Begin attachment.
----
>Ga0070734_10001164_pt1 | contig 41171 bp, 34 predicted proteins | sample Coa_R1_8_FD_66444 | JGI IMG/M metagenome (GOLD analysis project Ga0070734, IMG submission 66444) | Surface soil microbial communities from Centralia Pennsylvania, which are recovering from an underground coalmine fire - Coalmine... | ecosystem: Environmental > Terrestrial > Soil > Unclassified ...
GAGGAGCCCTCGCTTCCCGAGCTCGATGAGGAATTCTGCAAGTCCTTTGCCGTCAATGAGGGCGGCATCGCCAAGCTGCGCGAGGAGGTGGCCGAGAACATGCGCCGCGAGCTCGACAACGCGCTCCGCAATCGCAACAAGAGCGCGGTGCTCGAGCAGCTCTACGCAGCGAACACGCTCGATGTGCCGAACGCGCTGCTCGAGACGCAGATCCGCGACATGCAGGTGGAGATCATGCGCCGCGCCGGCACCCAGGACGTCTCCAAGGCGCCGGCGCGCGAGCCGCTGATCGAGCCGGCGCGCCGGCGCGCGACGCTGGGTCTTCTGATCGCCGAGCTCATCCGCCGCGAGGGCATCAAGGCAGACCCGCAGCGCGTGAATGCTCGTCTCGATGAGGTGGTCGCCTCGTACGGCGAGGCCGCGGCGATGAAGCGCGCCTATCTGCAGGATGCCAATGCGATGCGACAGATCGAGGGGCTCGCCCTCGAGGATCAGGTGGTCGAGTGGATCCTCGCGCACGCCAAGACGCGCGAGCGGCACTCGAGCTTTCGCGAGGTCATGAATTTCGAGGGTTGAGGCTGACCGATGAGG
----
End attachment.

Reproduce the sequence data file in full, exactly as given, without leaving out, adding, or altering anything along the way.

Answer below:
>Ga0070734_10001164_pt1 | contig 41171 bp, 34 predicted proteins | sample Coa_R1_8_FD_66444 | JGI IMG/M metagenome (GOLD analysis project Ga0070734, IMG submission 66444) | Surface soil microbial communities from Centralia Pennsylvania, which are recovering from an underground coalmine fire - Coalmine... | ecosystem: Environmental > Terrestrial > Soil > Unclassified ...
GAGGAGCCCTCGCTTCCCGAGCTCGATGAGGAATTCTGCAAGTCCTTTGCCGTCAATGAGGGCGGCATCGCCAAGCTGCGCGAGGAGGTGGCCGAGAACATGCGCCGCGAGCTCGACAACGCGCTCCGCAATCGCAACAAGAGCGCGGTGCTCGAGCAGCTCTACGCAGCGAACACGCTCGATGTGCCGAACGCGCTGCTCGAGACGCAGATCCGCGACATGCAGGTGGAGATCATGCGCCGCGCCGGCACCCAGGACGTCTCCAAGGCGCCGGCGCGCGAGCCGCTGATCGAGCCGGCGCGCCGGCGCGCGACGCTGGGTCTTCTGATCGCCGAGCTCATCCGCCGCGAGGGCATCAAGGCAGACCCGCAGCGCGTGAATGCTCGTCTCGATGAGGTGGTCGCCTCGTACGGCGAGGCCGCGGCGATGAAGCGCGCCTATCTGCAGGATGCCAATGCGATGCGACAGATCGAGGGGCTCGCCCTCGAGGATCAGGTGGTCGAGTGGATCCTCGCGCACGCCAAGACGCGCGAGCGGCACTCGAGCTTTCGCGAGGTCATGAATTTCGAGGGTTGAGGCTGACCGATGAGG